1925 Edith Punchard wore an ivory lace cloche with clusters of pale yellow flowers
Exeter and Plymouth Gazette – Thursday 21 May 1925
1925 Bride Hilda Webber wore a blue & silver shot cloche hat trimmed with forget-me-nots.
Exeter and Plymouth Gazette – Tuesday 28 April 1925
1924 small blue cloche hat trimmed with tuft of paradise feathers.
North Devon Journal – Thursday 12 June 1924
Blue seemed to be a popular colour choice influenced by the royal weddings in the early 1920s. Princess Mary chose blue as the colour for her bridesmaid dresses and the colour became known as Princess Mary blue.
Grantham Journal – Saturday 25 February 1922
Many brides wore a veil for the marriage ceremony, but chose to wear a cloche hat to go on honeymoon.
Another interesting feature of 1920s weddings is that bridesmaids sometimes wore veils! This can make it difficult to distinguish the bride in photos.
1922 Princess Mary’s bridesmaid veils
Nancy Davidson chose veils of primrose-coloured net for her bridesmaids to tone with their primrose coloured chiffon dresses fastened with blue sashes. They carried bouquets of blue delphiniums. I was delighted to have found these descriptions. Black and White photos look so drab and give no impression of the colours.
Sheffield Independent – Thursday 20 June 1929
Winifred Griffiths also favoured blue as a colour. Her bridesmaids wore blue satin dresses with head dresses of blue net fastened with wreaths of forget me nots.
Buckingham Advertiser and Free Press – Saturday 25 May 1929
In the 1920s bridesmaids did sometimes wear white veils which were very similar to the bride. While in modern times a bridesmaid is expected to assist the bride, her duties were regarded as of a more serious nature in earlier days. A custom once existed where maidens dressed similarly to the bride would accompany her as her protectors on her way to the groom’s village. This would deflect spurned suitors from kidnapping the bride or from stealing her dowry. Roman law once required witnesses to come to weddings in order to confuse evil spirits as to the identity of the bride and groom. This meant that female wedding attendants came to a marriage ceremony in garments very similar to the bride’s, This supposedly threw off bad luck that could be directed towards an easily identifiable bride and groom. In the 1920s it seems to be more of a case of fashion being influenced by the past than superstition influencing fashion.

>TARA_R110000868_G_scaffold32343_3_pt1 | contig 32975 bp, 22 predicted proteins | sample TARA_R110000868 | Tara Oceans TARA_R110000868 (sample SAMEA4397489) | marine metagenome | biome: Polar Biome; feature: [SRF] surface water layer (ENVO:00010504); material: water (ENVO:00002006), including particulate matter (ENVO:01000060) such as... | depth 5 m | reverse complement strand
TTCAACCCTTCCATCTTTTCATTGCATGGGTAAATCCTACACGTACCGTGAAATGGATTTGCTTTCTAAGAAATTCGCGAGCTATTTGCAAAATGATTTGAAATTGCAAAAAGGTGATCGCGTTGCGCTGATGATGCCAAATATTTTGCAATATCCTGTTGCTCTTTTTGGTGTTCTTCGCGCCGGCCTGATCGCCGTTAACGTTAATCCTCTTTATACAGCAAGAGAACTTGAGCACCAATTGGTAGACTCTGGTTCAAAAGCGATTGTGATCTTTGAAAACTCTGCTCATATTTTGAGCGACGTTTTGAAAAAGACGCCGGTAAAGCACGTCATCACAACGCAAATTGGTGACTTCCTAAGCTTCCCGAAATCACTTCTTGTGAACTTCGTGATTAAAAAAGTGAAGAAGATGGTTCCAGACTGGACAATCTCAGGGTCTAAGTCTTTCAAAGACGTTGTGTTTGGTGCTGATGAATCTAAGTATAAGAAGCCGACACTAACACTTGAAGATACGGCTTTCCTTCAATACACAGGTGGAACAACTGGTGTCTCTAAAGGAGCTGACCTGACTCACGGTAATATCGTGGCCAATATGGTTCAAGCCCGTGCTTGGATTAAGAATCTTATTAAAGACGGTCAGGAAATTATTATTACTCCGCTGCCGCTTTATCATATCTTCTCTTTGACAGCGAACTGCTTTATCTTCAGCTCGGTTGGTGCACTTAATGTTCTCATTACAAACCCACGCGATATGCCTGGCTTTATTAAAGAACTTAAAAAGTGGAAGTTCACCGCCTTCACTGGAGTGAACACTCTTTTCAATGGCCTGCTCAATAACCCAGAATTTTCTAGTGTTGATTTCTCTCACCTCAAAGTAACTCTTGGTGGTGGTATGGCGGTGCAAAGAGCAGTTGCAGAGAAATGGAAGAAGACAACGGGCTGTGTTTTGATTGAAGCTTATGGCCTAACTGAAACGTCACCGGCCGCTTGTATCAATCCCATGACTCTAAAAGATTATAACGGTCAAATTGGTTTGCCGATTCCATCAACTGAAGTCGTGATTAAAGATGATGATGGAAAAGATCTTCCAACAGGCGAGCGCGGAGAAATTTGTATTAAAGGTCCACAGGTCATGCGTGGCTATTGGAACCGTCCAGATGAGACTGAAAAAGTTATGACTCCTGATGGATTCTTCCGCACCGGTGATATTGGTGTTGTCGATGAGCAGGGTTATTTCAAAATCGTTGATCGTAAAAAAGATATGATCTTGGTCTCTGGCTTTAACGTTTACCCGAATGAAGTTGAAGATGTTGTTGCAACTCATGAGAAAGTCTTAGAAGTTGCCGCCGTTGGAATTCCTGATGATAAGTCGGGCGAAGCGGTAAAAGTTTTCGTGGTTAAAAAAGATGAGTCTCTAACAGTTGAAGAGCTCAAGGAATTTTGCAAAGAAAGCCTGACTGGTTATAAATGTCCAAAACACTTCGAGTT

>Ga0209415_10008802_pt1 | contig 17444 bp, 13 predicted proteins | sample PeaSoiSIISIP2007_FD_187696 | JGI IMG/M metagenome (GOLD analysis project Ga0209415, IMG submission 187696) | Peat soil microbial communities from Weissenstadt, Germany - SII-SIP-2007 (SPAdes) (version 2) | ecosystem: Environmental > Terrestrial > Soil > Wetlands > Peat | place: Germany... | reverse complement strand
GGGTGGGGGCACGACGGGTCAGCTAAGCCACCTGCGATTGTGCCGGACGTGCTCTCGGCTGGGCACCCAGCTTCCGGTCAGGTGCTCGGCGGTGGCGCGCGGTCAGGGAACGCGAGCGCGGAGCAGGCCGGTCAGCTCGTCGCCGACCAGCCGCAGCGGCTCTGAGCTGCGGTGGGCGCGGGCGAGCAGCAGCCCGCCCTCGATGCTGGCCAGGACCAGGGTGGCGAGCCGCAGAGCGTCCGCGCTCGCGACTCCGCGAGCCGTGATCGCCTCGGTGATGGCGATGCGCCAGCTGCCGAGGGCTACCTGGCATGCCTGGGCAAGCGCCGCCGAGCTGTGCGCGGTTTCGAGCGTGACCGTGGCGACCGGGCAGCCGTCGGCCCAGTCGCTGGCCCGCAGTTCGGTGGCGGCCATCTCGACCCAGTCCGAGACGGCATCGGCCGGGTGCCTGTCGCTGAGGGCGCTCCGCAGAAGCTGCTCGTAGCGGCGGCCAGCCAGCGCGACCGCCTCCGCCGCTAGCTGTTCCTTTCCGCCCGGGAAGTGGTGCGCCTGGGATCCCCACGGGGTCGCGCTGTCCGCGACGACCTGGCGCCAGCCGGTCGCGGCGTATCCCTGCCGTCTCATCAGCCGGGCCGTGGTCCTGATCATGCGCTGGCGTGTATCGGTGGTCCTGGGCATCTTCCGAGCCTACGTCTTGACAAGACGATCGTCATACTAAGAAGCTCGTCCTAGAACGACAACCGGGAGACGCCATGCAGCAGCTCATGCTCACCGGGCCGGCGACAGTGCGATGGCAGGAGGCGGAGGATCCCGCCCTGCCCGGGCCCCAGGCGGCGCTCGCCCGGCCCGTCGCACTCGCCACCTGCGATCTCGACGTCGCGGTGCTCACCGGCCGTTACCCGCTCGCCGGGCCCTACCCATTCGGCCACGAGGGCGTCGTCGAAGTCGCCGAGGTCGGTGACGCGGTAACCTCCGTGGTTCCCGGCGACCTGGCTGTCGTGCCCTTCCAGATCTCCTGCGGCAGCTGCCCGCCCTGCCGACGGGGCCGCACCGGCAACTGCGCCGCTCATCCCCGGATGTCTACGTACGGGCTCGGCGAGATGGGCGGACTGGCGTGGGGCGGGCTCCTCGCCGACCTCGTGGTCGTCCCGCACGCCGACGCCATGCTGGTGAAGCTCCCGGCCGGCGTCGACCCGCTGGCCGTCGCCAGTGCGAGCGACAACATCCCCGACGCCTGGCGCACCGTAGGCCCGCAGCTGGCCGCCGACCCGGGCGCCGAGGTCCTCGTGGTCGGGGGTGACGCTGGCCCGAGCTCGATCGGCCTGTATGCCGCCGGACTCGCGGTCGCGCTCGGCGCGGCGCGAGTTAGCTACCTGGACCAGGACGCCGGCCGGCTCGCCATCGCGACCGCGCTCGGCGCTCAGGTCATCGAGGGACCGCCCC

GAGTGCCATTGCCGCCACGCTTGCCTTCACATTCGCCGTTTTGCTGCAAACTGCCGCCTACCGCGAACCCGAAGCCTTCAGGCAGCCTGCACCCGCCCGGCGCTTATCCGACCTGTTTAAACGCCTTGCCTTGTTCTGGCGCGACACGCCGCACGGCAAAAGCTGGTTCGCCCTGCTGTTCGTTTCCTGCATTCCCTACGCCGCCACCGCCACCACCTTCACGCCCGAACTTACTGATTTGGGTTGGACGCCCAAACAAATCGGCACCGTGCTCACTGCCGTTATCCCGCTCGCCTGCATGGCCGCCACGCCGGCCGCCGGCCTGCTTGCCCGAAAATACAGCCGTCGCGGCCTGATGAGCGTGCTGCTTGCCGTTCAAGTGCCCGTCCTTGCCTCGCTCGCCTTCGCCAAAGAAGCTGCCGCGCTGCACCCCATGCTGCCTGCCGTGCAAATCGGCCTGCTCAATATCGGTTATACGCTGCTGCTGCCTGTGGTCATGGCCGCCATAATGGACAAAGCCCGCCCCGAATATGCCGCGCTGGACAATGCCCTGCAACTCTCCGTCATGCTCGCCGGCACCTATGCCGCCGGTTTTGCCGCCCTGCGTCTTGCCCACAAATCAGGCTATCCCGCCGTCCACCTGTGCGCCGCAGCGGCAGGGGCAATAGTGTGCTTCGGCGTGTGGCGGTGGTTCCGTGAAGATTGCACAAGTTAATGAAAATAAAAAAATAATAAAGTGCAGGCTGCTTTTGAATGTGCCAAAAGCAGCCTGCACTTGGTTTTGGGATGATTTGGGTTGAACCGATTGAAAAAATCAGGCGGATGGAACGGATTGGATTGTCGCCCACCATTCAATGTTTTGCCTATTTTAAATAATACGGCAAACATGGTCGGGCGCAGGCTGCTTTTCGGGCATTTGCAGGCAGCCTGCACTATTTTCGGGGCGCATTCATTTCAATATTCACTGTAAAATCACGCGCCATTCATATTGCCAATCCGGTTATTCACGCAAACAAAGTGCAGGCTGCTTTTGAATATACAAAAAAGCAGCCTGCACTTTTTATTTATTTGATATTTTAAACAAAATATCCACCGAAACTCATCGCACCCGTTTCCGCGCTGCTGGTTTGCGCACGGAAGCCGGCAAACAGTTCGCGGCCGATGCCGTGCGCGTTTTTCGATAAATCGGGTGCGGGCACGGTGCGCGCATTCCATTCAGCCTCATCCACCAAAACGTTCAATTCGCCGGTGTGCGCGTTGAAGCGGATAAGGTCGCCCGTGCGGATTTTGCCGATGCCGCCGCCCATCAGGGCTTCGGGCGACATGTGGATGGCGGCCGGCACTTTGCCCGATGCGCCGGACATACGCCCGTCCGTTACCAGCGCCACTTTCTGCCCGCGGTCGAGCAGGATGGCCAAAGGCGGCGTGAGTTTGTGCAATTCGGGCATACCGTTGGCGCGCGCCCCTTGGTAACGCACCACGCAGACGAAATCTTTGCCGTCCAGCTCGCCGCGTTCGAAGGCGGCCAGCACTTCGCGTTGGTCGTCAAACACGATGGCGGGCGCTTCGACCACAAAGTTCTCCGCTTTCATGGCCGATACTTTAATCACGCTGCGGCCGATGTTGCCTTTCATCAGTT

During the first half of the 1920s women wore decorative bands across the forehead with evening and party dresses and this head decoration was reflected in bridal headpieces. Bridal Fashion introduced Bandeau headdresses in the later 1920s.
Derby Daily Telegraph – Friday 07 December 1928
However clearly this Derbyshire vicar had strong views on `Modern Wedding Attire’. I’m therefore sure that Lady Edith would have kept her veil on for her wedding and not just worn a bandeau.
Flower girls – mob caps and dutch caps
There was also a fashion to have young flower girls in addition to bridesmaids. Little girls carrying flower baskets might wear puff-sleeved dresses and mob caps, emulating the historical Kate Greenaway style.
Western Daily Press – Monday 24 June 1929
1927 Wedding Louisa George
Not only the small flower girls, but also the chief bridesmaid is wearing a simple mob cap at this wedding. I must admit they look like shower caps to me!
Western Morning News – Wednesday 11 June 1924
1926 Edith Amelia Polglass Wedding
1925 I much prefer the flower girls bonnets chosen by Dorothy Jones
Another distinctive bridesmaids head wear was the wired cap with horizontal wings that resembled a Dutch head-dress. This style looks like a fashion faux pas to me. However Edwina Ashley chose Dutch caps for her bridesmaids dresses when she married Louis Mountbatten so maybe I’m missing something!
Western Morning News – Tuesday 18 July 1922
Western Morning News – Tuesday 13 December 1927
Hopefully I have given a few clues to identifying 1920s wedding photos from the headgear worn. Next time I will be looking at the dresses themselves.
1922 Double wedding of siblings William and Jane Pomfret